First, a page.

- The Washington Times - Monday, December 16, 2002

Just when Republicans were making modest political gains among black voters, Senate GOP leader Trent Lott's stupid remarks knocked his party back to Square One.
Mr. Lott made a deeper, personal apology last Wednesday and still another longer one on Friday for saying it would have been good for the country if segregationist candidate Strom Thurmond had been elected president in 1948.
At a gala birthday party for the 100-year-old Mr. Thurmond earlier this month, Mr. Lott said that if the then-Dixiecrat candidate for president had been elected, "we wouldn't have had all these problems over all these years."
Most who heard Mr. Lott say those words believe he was just speaking in jest at a celebratory event where Mr. Thurmond received effusive accolades for his political longevity, and his decision to change with the times. Maybe to Mr. Lott's way of thinking, this was another bygone era buried in American history and was now fair game for lighthearted remarks.
But not for blacks and their children who lived through that period. The scars and wounds are still real. There is a strong belief among blacks that many whites still harbor the racist views of that era.
Congressional Black Caucus leaders condemned Mr. Lott's words and demanded he be censured if not forced to resign.
Mr. Lott thought he could end the controversy with a statement put out by a spokesman saying he regretted his words and that they did not reflect his views.
But the controversy only grew. Republicans rallied around Mr. Lott, saying he had made a blunder in his poor choice of words but that black leaders were trying to exploit the incident for political gain. The White House was forced to respond, and President Bush rebuked Mr. Lott for remarks that he said "do not reflect the spirit of our country."
Then another news story out of Mr. Lott's home state of Mississippi dug out a statement he made at a 1980 campaign rally, after Mr. Thurmond spoke, where he made an almost identical remark: "You know, if we had elected this man 30 years ago, we wouldn't be in the mess we are today." Mr. Lott said he was not talking about Mr. Thurmond's views on race but on national defense and balancing the budget.
That only increased the uproar and, sources say, pressure from his party and the White House to respond more forcefully. Mr. Lott went on two talk shows last Wednesday to say that his comments were "a mistake of the head and not of the heart. I apologize for the words, and I'm sorry that I used words that were insensitive.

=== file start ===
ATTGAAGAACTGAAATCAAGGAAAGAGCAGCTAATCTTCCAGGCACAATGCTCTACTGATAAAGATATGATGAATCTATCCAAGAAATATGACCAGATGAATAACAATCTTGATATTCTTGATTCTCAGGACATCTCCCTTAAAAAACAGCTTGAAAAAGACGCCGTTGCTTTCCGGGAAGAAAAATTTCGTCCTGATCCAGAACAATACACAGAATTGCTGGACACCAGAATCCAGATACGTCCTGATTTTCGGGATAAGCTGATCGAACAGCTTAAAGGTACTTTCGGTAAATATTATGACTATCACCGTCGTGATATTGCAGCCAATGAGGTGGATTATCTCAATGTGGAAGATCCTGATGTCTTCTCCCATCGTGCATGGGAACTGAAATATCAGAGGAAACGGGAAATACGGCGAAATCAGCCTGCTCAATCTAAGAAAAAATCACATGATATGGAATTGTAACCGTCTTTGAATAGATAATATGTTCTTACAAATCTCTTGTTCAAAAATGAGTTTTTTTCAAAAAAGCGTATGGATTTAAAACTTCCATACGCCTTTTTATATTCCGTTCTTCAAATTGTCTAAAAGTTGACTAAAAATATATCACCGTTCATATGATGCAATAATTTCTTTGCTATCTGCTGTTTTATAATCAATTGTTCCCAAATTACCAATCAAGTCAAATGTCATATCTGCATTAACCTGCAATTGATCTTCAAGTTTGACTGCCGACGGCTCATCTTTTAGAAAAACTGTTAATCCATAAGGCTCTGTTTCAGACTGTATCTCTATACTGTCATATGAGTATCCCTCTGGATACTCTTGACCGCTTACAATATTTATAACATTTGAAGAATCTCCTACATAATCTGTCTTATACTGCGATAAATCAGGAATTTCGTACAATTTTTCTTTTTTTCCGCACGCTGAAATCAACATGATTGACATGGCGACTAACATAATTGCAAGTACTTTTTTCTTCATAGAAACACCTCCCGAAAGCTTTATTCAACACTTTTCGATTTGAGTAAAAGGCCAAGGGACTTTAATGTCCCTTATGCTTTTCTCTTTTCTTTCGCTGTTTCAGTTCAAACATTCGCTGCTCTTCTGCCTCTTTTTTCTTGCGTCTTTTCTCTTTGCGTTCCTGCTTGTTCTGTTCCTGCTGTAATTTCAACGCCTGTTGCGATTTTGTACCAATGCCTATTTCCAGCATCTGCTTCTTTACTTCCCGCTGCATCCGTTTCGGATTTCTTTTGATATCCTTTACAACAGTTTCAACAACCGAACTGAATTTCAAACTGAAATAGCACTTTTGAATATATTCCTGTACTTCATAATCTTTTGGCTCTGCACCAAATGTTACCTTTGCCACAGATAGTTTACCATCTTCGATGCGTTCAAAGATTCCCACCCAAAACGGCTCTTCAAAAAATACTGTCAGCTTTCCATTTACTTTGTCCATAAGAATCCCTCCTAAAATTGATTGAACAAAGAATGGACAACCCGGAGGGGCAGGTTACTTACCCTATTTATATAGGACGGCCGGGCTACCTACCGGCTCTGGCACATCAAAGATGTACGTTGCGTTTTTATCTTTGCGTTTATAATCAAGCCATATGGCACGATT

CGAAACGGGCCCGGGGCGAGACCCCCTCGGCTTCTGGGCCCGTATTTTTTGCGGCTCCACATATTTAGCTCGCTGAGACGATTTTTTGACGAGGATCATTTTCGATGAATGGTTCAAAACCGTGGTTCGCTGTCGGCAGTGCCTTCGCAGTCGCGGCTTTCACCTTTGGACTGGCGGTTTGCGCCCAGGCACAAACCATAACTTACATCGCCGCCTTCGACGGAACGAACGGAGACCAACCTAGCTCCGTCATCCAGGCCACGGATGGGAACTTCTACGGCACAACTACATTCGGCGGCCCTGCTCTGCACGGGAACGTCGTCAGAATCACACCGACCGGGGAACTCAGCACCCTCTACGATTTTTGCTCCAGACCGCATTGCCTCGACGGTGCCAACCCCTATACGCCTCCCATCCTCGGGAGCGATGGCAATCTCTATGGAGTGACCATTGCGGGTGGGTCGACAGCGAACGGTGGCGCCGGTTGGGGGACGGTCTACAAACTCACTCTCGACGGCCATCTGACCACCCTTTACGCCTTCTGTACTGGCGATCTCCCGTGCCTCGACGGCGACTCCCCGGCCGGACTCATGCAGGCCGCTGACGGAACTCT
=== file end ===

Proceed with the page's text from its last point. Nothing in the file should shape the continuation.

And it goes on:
"I do reject segregationist policies of the past," he said on CNN's "Larry King Live." "I don't accept those policies of the past at all."
Republican Sens. Arlen Specter of Pennsylvania and Ted Stevens of Alaska defended Mr. Lott, calling black criticism an "overreaction" and saying it was "time to move on." So did Oklahoma Rep. J. C. Watts, the only black Republican in Congress.
But former Housing and Urban Development Secretary Jack Kemp, who has made reaching out to blacks and other minorities a major part of his career, harshly rebuked Mr. Lott's remarks as "inexplicable, indefensible and inexcusable."
Mr. Kemp, who has strong ties to black leaders, warned his party that if the soon-to-be Senate majority leader did not take steps to repair the damage his words had caused, his party would suffer a long-term setback.
While most of his party's leaders rallied around him, many wondered how the overly cautious Mr. Lott could have made such an incredible remark. What was he thinking when he uttered words that seemed like a full-blown endorsement of the segregationist Dixiecrat platform?
Mr. Lott's blunder came at a time when the black electorate was slowly but surely changing. Recent surveys by black voter groups showed younger blacks were increasingly registering as independents, not Democrats. And a small but noticeable number of blacks were registering Republican.
The elections revealed growing disenchantment with the Democratic agenda among black voters in Maryland, Florida and elsewhere. Mr. Bush has been making a concerted effort to reach out to blacks and polls show surprisingly strong support among them for school-choice proposals and Social Security personal savings accounts.
If Mr. Lott had any sense, he would have immediately gotten on the phone and personally called black leaders and each member of the Black Caucus to apologize. He should have asked to meet with them.
Mr. Lott plans to go before a black television audience in the coming days. But he needs to address their concerns, in a very personal, soul-searching way, about what he really thinks. And he needs to seek out other ways in the weeks to come to further repair the political damage his remarks may have caused his party.
Mr. Lott has needlessly embarrassed himself, his party and his president. I think he can repair the damage, but he needs to acknowledge that what he has done is not going to be easily forgotten by the black voters he has so deeply offended.

Donald Lambro, chief political correspondent for The Washington Times, is a nationally syndicated columnist.

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